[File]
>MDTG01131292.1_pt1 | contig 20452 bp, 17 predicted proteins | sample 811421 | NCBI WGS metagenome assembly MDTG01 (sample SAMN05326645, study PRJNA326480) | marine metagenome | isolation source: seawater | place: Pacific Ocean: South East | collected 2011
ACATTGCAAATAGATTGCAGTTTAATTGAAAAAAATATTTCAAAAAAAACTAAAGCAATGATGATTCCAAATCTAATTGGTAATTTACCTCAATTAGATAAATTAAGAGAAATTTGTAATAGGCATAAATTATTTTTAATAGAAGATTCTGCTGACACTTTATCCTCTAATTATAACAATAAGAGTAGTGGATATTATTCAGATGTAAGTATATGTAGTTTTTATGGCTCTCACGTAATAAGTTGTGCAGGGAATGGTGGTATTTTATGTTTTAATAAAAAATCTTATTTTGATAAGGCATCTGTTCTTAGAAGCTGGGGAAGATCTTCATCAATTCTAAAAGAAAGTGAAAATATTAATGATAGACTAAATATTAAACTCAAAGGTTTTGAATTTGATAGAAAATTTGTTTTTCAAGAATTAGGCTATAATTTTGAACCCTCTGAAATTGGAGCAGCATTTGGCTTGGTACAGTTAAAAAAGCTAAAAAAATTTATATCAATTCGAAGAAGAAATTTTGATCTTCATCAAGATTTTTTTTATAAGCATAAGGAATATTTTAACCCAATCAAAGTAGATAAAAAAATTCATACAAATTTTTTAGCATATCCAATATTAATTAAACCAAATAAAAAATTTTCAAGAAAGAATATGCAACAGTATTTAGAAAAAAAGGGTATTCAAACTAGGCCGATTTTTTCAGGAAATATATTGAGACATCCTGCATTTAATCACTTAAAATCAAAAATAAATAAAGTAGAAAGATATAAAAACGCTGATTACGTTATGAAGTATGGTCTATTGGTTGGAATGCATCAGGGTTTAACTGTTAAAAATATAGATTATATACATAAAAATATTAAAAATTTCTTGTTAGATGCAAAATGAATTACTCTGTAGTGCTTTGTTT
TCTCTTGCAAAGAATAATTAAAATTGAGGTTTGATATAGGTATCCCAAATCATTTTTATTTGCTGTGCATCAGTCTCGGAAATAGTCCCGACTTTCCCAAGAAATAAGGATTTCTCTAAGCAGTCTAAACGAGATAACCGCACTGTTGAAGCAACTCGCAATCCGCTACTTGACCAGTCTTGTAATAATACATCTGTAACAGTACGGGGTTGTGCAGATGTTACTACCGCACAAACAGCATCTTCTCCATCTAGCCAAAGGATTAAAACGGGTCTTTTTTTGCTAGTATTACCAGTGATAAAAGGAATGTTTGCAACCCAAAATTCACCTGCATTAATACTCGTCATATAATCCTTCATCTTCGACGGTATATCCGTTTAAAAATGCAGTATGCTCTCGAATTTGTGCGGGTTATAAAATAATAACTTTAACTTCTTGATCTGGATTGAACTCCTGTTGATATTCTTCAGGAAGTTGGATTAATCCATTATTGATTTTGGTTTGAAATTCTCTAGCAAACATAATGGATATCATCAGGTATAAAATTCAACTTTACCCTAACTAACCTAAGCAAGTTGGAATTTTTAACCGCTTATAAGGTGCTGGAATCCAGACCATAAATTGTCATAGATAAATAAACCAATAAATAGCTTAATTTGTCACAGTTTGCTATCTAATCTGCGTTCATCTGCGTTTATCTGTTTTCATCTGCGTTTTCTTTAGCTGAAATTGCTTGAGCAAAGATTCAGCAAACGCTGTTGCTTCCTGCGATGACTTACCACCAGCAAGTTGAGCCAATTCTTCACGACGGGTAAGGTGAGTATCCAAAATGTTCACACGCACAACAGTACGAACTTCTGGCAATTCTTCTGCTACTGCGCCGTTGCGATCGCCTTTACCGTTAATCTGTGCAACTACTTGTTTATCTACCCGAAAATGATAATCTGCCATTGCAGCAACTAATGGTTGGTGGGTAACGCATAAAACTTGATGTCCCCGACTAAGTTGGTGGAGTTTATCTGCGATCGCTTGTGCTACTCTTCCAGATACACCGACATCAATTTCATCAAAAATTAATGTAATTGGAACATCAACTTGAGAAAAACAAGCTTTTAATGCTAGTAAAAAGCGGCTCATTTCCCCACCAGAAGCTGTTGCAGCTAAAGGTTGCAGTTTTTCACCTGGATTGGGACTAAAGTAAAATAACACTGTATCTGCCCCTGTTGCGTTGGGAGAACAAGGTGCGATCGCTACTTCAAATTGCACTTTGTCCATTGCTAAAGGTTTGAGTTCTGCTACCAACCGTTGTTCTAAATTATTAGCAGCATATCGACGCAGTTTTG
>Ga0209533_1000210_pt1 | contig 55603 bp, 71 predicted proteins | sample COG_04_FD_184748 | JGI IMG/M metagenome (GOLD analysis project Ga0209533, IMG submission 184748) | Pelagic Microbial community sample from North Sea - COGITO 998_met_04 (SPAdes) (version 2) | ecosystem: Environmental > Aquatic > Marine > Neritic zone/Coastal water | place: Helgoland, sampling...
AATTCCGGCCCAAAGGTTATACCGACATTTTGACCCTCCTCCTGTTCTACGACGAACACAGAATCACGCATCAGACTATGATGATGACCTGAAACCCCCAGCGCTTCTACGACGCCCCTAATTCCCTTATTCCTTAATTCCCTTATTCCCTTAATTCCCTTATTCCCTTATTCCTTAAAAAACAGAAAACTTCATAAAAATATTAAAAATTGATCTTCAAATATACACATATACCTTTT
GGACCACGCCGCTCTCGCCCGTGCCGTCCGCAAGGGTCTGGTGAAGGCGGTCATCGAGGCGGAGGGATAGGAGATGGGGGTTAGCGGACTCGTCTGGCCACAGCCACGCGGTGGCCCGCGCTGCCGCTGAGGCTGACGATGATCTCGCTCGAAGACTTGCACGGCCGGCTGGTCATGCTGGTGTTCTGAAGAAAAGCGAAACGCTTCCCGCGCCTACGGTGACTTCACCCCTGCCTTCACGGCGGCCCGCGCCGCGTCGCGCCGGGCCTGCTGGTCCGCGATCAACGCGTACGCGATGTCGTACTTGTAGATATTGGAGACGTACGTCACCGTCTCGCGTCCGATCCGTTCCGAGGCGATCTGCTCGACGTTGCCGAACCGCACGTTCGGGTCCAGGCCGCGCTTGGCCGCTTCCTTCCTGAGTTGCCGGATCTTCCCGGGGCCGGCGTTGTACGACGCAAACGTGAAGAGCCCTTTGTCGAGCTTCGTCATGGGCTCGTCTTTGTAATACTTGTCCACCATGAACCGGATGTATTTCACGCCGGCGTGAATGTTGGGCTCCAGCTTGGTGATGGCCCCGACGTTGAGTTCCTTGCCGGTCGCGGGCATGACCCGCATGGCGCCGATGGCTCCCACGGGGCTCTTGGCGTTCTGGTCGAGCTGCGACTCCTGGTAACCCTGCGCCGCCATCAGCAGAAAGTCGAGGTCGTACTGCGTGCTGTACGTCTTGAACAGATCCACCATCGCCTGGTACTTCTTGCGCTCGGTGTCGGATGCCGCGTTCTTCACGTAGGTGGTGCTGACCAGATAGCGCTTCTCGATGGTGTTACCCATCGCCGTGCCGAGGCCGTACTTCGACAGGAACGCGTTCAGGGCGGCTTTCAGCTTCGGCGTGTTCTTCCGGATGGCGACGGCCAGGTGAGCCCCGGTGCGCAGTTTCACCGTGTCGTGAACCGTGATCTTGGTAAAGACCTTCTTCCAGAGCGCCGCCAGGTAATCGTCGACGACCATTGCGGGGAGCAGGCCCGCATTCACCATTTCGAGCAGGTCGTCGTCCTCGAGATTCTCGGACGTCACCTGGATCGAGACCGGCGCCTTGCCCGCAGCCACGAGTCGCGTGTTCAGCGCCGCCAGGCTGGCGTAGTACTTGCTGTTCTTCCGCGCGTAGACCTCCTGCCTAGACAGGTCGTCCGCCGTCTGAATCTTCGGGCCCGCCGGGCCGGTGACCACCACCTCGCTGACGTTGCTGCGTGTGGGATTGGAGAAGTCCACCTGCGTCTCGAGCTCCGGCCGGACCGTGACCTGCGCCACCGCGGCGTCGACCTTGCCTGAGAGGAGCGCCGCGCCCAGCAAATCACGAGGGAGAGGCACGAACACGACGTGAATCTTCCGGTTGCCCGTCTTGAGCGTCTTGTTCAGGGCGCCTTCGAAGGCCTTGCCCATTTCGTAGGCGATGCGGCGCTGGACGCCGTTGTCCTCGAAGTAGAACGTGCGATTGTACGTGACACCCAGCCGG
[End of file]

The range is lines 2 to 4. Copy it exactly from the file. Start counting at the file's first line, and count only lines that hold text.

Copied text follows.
ACATTGCAAATAGATTGCAGTTTAATTGAAAAAAATATTTCAAAAAAAACTAAAGCAATGATGATTCCAAATCTAATTGGTAATTTACCTCAATTAGATAAATTAAGAGAAATTTGTAATAGGCATAAATTATTTTTAATAGAAGATTCTGCTGACACTTTATCCTCTAATTATAACAATAAGAGTAGTGGATATTATTCAGATGTAAGTATATGTAGTTTTTATGGCTCTCACGTAATAAGTTGTGCAGGGAATGGTGGTATTTTATGTTTTAATAAAAAATCTTATTTTGATAAGGCATCTGTTCTTAGAAGCTGGGGAAGATCTTCATCAATTCTAAAAGAAAGTGAAAATATTAATGATAGACTAAATATTAAACTCAAAGGTTTTGAATTTGATAGAAAATTTGTTTTTCAAGAATTAGGCTATAATTTTGAACCCTCTGAAATTGGAGCAGCATTTGGCTTGGTACAGTTAAAAAAGCTAAAAAAATTTATATCAATTCGAAGAAGAAATTTTGATCTTCATCAAGATTTTTTTTATAAGCATAAGGAATATTTTAACCCAATCAAAGTAGATAAAAAAATTCATACAAATTTTTTAGCATATCCAATATTAATTAAACCAAATAAAAAATTTTCAAGAAAGAATATGCAACAGTATTTAGAAAAAAAGGGTATTCAAACTAGGCCGATTTTTTCAGGAAATATATTGAGACATCCTGCATTTAATCACTTAAAATCAAAAATAAATAAAGTAGAAAGATATAAAAACGCTGATTACGTTATGAAGTATGGTCTATTGGTTGGAATGCATCAGGGTTTAACTGTTAAAAATATAGATTATATACATAAAAATATTAAAAATTTCTTGTTAGATGCAAAATGAATTACTCTGTAGTGCTTTGTTT
TCTCTTGCAAAGAATAATTAAAATTGAGGTTTGATATAGGTATCCCAAATCATTTTTATTTGCTGTGCATCAGTCTCGGAAATAGTCCCGACTTTCCCAAGAAATAAGGATTTCTCTAAGCAGTCTAAACGAGATAACCGCACTGTTGAAGCAACTCGCAATCCGCTACTTGACCAGTCTTGTAATAATACATCTGTAACAGTACGGGGTTGTGCAGATGTTACTACCGCACAAACAGCATCTTCTCCATCTAGCCAAAGGATTAAAACGGGTCTTTTTTTGCTAGTATTACCAGTGATAAAAGGAATGTTTGCAACCCAAAATTCACCTGCATTAATACTCGTCATATAATCCTTCATCTTCGACGGTATATCCGTTTAAAAATGCAGTATGCTCTCGAATTTGTGCGGGTTATAAAATAATAACTTTAACTTCTTGATCTGGATTGAACTCCTGTTGATATTCTTCAGGAAGTTGGATTAATCCATTATTGATTTTGGTTTGAAATTCTCTAGCAAACATAATGGATATCATCAGGTATAAAATTCAACTTTACCCTAACTAACCTAAGCAAGTTGGAATTTTTAACCGCTTATAAGGTGCTGGAATCCAGACCATAAATTGTCATAGATAAATAAACCAATAAATAGCTTAATTTGTCACAGTTTGCTATCTAATCTGCGTTCATCTGCGTTTATCTGTTTTCATCTGCGTTTTCTTTAGCTGAAATTGCTTGAGCAAAGATTCAGCAAACGCTGTTGCTTCCTGCGATGACTTACCACCAGCAAGTTGAGCCAATTCTTCACGACGGGTAAGGTGAGTATCCAAAATGTTCACACGCACAACAGTACGAACTTCTGGCAATTCTTCTGCTACTGCGCCGTTGCGATCGCCTTTACCGTTAATCTGTGCAACTACTTGTTTATCTACCCGAAAATGATAATCTGCCATTGCAGCAACTAATGGTTGGTGGGTAACGCATAAAACTTGATGTCCCCGACTAAGTTGGTGGAGTTTATCTGCGATCGCTTGTGCTACTCTTCCAGATACACCGACATCAATTTCATCAAAAATTAATGTAATTGGAACATCAACTTGAGAAAAACAAGCTTTTAATGCTAGTAAAAAGCGGCTCATTTCCCCACCAGAAGCTGTTGCAGCTAAAGGTTGCAGTTTTTCACCTGGATTGGGACTAAAGTAAAATAACACTGTATCTGCCCCTGTTGCGTTGGGAGAACAAGGTGCGATCGCTACTTCAAATTGCACTTTGTCCATTGCTAAAGGTTTGAGTTCTGCTACCAACCGTTGTTCTAAATTATTAGCAGCATATCGACGCAGTTTTG
>Ga0209533_1000210_pt1 | contig 55603 bp, 71 predicted proteins | sample COG_04_FD_184748 | JGI IMG/M metagenome (GOLD analysis project Ga0209533, IMG submission 184748) | Pelagic Microbial community sample from North Sea - COGITO 998_met_04 (SPAdes) (version 2) | ecosystem: Environmental > Aquatic > Marine > Neritic zone/Coastal water | place: Helgoland, sampling...